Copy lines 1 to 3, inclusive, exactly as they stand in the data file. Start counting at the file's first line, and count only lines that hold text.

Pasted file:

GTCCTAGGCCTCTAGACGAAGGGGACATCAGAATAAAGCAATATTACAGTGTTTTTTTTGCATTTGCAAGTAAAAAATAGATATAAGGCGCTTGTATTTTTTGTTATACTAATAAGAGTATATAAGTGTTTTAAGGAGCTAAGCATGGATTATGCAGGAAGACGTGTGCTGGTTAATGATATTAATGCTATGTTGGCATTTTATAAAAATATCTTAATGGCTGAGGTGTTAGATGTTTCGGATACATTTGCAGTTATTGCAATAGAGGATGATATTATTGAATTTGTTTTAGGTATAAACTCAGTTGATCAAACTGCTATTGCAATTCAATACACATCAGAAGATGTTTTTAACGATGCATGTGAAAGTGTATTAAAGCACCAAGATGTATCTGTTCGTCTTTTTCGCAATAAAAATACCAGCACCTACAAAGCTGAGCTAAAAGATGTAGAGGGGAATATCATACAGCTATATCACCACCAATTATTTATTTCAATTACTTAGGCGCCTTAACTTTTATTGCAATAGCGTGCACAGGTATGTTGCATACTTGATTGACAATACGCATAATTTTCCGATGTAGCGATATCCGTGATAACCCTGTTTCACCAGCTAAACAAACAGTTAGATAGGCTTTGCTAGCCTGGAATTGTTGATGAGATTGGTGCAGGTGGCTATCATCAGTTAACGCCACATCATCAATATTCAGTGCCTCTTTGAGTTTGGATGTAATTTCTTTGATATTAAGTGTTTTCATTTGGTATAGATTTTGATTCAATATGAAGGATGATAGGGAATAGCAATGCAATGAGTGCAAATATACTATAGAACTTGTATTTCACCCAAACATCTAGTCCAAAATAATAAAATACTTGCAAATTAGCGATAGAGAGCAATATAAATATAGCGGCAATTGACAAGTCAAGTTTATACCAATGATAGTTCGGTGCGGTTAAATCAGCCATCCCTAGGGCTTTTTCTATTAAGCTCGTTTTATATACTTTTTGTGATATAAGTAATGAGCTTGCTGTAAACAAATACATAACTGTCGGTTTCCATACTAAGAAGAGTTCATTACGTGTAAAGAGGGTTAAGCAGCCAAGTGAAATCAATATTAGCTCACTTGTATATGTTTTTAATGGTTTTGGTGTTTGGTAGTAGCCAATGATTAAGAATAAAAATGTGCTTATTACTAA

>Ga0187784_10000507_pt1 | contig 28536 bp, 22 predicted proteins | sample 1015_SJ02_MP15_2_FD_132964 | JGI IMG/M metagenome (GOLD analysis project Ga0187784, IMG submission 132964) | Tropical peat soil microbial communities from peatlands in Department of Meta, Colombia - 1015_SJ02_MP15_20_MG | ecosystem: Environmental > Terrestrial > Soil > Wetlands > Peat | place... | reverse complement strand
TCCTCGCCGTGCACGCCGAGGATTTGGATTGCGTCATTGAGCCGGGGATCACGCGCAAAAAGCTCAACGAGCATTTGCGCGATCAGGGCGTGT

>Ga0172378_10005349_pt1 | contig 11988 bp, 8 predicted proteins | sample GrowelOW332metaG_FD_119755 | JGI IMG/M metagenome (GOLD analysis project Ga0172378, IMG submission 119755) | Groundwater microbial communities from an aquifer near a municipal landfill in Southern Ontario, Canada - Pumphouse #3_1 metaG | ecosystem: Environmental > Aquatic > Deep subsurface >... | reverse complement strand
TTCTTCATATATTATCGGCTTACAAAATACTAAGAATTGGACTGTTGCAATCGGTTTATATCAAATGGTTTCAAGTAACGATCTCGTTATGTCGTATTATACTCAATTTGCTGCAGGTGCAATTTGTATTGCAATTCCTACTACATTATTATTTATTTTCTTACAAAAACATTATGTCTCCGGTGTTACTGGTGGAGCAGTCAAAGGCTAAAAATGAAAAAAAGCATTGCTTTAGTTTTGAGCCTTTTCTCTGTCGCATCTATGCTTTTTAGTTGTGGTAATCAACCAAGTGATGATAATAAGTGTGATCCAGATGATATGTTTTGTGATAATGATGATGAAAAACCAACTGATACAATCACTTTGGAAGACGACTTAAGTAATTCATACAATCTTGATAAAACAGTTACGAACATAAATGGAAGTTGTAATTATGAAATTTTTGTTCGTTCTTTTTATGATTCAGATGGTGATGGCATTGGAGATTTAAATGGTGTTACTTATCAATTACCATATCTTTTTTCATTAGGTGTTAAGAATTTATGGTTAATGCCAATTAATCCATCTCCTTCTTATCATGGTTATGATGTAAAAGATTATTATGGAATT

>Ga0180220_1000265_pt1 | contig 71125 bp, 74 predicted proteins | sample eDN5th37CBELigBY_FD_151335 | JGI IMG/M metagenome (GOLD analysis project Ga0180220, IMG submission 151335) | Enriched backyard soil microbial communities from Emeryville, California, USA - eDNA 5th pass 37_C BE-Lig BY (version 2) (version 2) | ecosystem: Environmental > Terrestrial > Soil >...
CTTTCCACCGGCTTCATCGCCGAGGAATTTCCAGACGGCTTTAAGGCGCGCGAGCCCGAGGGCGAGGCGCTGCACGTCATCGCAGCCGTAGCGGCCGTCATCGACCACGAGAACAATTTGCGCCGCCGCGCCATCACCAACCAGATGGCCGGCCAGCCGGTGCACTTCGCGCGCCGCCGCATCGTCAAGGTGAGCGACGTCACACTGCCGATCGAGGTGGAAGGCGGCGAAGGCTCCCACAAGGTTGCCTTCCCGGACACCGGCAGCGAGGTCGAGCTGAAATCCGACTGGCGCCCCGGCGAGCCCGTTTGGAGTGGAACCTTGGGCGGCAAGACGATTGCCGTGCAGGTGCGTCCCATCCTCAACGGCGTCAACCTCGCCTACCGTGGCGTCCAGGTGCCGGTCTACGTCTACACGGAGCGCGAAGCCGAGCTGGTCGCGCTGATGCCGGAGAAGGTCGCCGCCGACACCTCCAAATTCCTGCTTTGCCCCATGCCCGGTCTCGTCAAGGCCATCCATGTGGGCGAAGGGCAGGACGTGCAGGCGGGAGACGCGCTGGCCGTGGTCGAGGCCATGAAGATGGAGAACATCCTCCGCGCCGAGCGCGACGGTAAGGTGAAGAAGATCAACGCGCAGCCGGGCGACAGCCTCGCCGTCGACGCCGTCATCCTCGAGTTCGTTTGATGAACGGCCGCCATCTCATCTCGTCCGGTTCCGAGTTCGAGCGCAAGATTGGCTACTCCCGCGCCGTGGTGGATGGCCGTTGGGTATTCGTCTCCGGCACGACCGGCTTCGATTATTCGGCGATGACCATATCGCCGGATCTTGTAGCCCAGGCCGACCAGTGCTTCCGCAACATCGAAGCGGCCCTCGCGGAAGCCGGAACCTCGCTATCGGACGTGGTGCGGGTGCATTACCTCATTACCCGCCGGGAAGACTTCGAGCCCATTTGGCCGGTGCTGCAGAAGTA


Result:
GTCCTAGGCCTCTAGACGAAGGGGACATCAGAATAAAGCAATATTACAGTGTTTTTTTTGCATTTGCAAGTAAAAAATAGATATAAGGCGCTTGTATTTTTTGTTATACTAATAAGAGTATATAAGTGTTTTAAGGAGCTAAGCATGGATTATGCAGGAAGACGTGTGCTGGTTAATGATATTAATGCTATGTTGGCATTTTATAAAAATATCTTAATGGCTGAGGTGTTAGATGTTTCGGATACATTTGCAGTTATTGCAATAGAGGATGATATTATTGAATTTGTTTTAGGTATAAACTCAGTTGATCAAACTGCTATTGCAATTCAATACACATCAGAAGATGTTTTTAACGATGCATGTGAAAGTGTATTAAAGCACCAAGATGTATCTGTTCGTCTTTTTCGCAATAAAAATACCAGCACCTACAAAGCTGAGCTAAAAGATGTAGAGGGGAATATCATACAGCTATATCACCACCAATTATTTATTTCAATTACTTAGGCGCCTTAACTTTTATTGCAATAGCGTGCACAGGTATGTTGCATACTTGATTGACAATACGCATAATTTTCCGATGTAGCGATATCCGTGATAACCCTGTTTCACCAGCTAAACAAACAGTTAGATAGGCTTTGCTAGCCTGGAATTGTTGATGAGATTGGTGCAGGTGGCTATCATCAGTTAACGCCACATCATCAATATTCAGTGCCTCTTTGAGTTTGGATGTAATTTCTTTGATATTAAGTGTTTTCATTTGGTATAGATTTTGATTCAATATGAAGGATGATAGGGAATAGCAATGCAATGAGTGCAAATATACTATAGAACTTGTATTTCACCCAAACATCTAGTCCAAAATAATAAAATACTTGCAAATTAGCGATAGAGAGCAATATAAATATAGCGGCAATTGACAAGTCAAGTTTATACCAATGATAGTTCGGTGCGGTTAAATCAGCCATCCCTAGGGCTTTTTCTATTAAGCTCGTTTTATATACTTTTTGTGATATAAGTAATGAGCTTGCTGTAAACAAATACATAACTGTCGGTTTCCATACTAAGAAGAGTTCATTACGTGTAAAGAGGGTTAAGCAGCCAAGTGAAATCAATATTAGCTCACTTGTATATGTTTTTAATGGTTTTGGTGTTTGGTAGTAGCCAATGATTAAGAATAAAAATGTGCTTATTACTAA

>Ga0187784_10000507_pt1 | contig 28536 bp, 22 predicted proteins | sample 1015_SJ02_MP15_2_FD_132964 | JGI IMG/M metagenome (GOLD analysis project Ga0187784, IMG submission 132964) | Tropical peat soil microbial communities from peatlands in Department of Meta, Colombia - 1015_SJ02_MP15_20_MG | ecosystem: Environmental > Terrestrial > Soil > Wetlands > Peat | place... | reverse complement strand
TCCTCGCCGTGCACGCCGAGGATTTGGATTGCGTCATTGAGCCGGGGATCACGCGCAAAAAGCTCAACGAGCATTTGCGCGATCAGGGCGTGT